The Triumph of Bad Religion

by Nestor Ravilas

“Metho Andres, the police chaplain at Station 6 who prayed with the officers, told Reuters that the Bible justified the killing. Quoting Romans 13, he said Duterte was a God-appointed “agent of wrath” whom police should obey without question. He blamed drug users for their own deaths. “That’s a consequence of them disobeying,” said the pastor. “There is wrath coming for those who don’t obey.”[1]

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Religious Convictions and the Secular State: Neutralization and Toleration toward the Creation of Democratic Society

by Nestor Ravilas

Can religious groups impose their beliefs on people outside of their religious domain? Can we, religious people, influence national policy making that, by doing do, will end up violating and truncating the rights of people not members of our congregations?

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Religion and Violence: Why Religious People are Attracted to Authoritarian Power?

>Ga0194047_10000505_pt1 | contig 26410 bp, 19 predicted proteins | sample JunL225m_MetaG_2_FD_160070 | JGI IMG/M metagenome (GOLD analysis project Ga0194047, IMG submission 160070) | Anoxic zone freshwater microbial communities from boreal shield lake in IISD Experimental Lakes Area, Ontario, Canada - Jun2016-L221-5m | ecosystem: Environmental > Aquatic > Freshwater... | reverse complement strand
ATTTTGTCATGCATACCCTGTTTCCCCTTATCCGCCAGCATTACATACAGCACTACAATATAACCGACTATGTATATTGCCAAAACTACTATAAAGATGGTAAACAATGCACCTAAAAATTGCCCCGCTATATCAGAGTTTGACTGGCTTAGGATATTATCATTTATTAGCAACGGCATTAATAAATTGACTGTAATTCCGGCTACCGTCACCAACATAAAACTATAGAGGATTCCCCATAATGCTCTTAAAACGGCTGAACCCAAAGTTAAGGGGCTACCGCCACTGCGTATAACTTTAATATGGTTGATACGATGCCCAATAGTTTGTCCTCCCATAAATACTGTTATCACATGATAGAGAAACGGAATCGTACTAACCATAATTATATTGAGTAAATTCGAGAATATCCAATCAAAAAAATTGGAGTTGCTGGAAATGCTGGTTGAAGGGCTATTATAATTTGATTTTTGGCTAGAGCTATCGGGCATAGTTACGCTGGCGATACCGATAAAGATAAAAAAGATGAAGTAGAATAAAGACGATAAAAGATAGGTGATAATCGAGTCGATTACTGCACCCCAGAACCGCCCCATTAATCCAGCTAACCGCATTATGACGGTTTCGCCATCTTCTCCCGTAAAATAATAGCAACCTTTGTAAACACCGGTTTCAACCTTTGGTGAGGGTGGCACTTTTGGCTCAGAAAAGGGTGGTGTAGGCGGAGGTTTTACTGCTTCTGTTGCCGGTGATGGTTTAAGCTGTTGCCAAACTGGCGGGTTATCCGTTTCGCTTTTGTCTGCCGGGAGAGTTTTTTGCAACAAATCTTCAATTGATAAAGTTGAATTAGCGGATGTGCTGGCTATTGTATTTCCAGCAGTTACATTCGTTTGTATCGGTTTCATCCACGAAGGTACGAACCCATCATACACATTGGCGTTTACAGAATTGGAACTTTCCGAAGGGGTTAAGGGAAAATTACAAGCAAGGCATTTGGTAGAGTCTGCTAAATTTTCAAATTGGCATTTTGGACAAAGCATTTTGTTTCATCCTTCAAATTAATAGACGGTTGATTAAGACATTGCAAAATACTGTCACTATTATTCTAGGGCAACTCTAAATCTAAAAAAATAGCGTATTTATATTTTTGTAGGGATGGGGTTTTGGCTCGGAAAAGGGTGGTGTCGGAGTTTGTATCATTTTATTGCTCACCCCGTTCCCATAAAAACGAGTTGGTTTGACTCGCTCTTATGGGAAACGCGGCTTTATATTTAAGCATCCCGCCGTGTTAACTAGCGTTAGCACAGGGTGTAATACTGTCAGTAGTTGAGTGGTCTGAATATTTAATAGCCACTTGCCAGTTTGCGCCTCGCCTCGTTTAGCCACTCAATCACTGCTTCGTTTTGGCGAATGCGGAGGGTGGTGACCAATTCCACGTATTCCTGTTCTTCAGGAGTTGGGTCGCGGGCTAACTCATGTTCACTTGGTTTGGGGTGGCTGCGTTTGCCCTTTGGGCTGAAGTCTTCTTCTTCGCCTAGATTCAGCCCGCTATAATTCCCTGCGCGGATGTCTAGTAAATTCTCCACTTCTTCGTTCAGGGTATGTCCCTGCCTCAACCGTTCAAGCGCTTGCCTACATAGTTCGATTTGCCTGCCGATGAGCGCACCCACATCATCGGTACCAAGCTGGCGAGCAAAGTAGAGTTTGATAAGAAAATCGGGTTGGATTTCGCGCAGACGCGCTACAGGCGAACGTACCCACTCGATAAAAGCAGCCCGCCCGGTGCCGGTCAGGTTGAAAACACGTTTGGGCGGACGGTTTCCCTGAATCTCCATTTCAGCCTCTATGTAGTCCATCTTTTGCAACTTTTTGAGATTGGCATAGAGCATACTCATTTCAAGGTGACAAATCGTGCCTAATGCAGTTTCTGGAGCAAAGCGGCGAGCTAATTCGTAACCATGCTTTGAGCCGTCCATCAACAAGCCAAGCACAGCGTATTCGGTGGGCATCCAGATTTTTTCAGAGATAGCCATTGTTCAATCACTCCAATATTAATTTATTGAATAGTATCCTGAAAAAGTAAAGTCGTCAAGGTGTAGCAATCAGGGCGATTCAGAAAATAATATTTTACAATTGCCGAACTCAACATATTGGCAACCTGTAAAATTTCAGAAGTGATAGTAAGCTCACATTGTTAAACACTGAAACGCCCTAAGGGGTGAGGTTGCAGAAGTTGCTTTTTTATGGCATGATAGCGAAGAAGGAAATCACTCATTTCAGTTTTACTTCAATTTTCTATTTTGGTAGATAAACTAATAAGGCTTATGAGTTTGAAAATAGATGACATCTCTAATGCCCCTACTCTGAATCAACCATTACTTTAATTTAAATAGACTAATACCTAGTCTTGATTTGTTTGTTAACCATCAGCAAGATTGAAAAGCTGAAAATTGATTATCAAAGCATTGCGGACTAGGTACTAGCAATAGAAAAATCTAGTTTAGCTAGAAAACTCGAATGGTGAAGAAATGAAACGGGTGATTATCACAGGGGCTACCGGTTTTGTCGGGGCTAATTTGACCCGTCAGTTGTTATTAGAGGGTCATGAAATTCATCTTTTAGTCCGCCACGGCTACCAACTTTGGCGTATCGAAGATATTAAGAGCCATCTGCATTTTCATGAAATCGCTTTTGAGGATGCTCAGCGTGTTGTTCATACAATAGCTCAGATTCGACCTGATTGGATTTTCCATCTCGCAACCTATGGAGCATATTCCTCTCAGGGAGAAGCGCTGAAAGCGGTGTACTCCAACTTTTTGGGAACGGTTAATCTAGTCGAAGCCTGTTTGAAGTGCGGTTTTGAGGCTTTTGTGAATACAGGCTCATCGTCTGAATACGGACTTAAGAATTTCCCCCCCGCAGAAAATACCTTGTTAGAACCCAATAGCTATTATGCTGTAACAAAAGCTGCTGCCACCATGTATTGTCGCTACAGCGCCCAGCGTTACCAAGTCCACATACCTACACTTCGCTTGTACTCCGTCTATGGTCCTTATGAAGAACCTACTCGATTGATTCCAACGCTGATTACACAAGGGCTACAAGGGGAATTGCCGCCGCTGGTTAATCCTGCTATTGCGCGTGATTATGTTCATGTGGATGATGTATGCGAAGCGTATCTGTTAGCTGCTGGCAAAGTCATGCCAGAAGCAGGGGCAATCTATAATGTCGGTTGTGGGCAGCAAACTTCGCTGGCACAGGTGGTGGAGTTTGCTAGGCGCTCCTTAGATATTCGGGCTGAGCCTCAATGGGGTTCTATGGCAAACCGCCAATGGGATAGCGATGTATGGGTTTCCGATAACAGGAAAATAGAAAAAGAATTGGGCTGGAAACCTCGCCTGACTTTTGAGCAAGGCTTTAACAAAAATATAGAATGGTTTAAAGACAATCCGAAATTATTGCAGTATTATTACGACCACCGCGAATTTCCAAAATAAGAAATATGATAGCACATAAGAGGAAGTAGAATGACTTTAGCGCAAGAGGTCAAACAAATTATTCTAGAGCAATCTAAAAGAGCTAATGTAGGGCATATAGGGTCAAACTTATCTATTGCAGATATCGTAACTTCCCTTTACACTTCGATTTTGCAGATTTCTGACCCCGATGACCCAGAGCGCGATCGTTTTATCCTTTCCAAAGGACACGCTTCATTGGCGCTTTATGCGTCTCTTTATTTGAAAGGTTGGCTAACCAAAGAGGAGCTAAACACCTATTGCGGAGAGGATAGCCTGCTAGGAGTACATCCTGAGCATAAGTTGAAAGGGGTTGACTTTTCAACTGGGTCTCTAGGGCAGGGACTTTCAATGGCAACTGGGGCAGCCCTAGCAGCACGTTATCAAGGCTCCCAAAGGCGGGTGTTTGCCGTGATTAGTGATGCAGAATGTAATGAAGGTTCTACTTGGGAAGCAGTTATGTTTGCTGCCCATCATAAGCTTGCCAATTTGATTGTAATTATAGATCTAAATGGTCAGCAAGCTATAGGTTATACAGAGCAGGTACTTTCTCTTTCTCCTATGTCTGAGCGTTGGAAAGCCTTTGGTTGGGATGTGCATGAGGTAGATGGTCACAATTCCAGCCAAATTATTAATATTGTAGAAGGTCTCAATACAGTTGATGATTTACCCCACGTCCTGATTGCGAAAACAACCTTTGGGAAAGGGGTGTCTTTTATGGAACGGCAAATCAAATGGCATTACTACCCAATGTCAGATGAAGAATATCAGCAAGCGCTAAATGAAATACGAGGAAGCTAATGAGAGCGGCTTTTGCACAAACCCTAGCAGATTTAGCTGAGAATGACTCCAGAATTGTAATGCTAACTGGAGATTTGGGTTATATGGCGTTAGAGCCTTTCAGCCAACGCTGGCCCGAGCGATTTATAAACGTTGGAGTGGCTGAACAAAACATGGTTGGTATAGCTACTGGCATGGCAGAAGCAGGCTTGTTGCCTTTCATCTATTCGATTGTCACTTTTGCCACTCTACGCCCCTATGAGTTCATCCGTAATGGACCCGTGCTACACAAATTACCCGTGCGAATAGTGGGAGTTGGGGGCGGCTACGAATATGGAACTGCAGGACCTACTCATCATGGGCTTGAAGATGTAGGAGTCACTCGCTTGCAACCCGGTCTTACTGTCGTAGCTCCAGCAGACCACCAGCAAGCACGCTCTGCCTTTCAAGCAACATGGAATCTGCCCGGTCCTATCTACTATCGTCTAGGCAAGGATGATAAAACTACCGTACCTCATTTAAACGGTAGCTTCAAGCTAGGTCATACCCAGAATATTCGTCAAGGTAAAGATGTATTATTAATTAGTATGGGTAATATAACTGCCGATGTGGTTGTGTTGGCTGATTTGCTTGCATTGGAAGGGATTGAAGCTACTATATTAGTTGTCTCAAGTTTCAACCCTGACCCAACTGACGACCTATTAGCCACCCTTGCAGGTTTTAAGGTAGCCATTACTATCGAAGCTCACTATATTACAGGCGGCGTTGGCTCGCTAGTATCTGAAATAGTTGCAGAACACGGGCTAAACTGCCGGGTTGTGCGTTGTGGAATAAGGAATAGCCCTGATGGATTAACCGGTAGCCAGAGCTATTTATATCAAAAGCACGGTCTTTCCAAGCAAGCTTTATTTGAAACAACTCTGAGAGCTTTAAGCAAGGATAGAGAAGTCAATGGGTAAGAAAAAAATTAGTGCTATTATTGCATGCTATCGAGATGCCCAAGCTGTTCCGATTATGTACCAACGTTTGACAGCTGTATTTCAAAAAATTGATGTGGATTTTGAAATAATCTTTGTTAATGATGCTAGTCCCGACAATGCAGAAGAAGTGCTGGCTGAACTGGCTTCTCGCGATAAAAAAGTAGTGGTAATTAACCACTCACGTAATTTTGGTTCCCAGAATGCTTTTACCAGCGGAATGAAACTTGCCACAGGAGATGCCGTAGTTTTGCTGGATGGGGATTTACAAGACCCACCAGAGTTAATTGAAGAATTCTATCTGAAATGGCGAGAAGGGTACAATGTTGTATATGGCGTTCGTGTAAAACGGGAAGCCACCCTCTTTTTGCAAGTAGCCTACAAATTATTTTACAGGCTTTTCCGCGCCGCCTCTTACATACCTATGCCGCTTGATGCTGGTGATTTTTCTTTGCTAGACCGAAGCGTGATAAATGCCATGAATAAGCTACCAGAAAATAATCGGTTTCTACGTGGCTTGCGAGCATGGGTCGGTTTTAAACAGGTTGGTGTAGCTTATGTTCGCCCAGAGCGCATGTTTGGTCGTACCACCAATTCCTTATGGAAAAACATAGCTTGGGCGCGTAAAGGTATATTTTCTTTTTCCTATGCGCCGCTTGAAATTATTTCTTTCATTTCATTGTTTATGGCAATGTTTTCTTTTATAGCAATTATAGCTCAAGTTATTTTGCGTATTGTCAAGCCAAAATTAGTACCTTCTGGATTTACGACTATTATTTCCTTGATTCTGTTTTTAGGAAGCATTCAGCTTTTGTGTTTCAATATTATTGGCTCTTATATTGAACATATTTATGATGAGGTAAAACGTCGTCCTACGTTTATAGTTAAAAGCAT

by Nestor Ravilas

“Why dictatorship keeps on coming back again and again?” asked by Shalmali Guttal of the Global South during the talk on the Rise of Populist Authoritarianism that featured Walden Bello and other international political thinkers. The talk basically calls out the emergence of dictatorship, not only in the Philippines and in the US, but in the global context. What is more alarming is the deliberate effort to efface history of mass killings and genocide committed by past despotic leaders which is obviously being carried out to pave the way for the rise of this new totalitarianism. I thought at first that this phenomenon is constrained only in the “German Debate” where Jurgen Habarmas himself feisty contested this eradication of the atrocities of Shoa (Holocaust) to liberate, as its proponents aggressively argued, Germany from the horror of its past crimes against humanity. This trend, as spilled by the panelists, is actually global, and the Philippines is riding the tide in trying to eliminate or dampen the horror of the Marcos regime, obviously, to give way to Duterte’s brand of authoritarianism.

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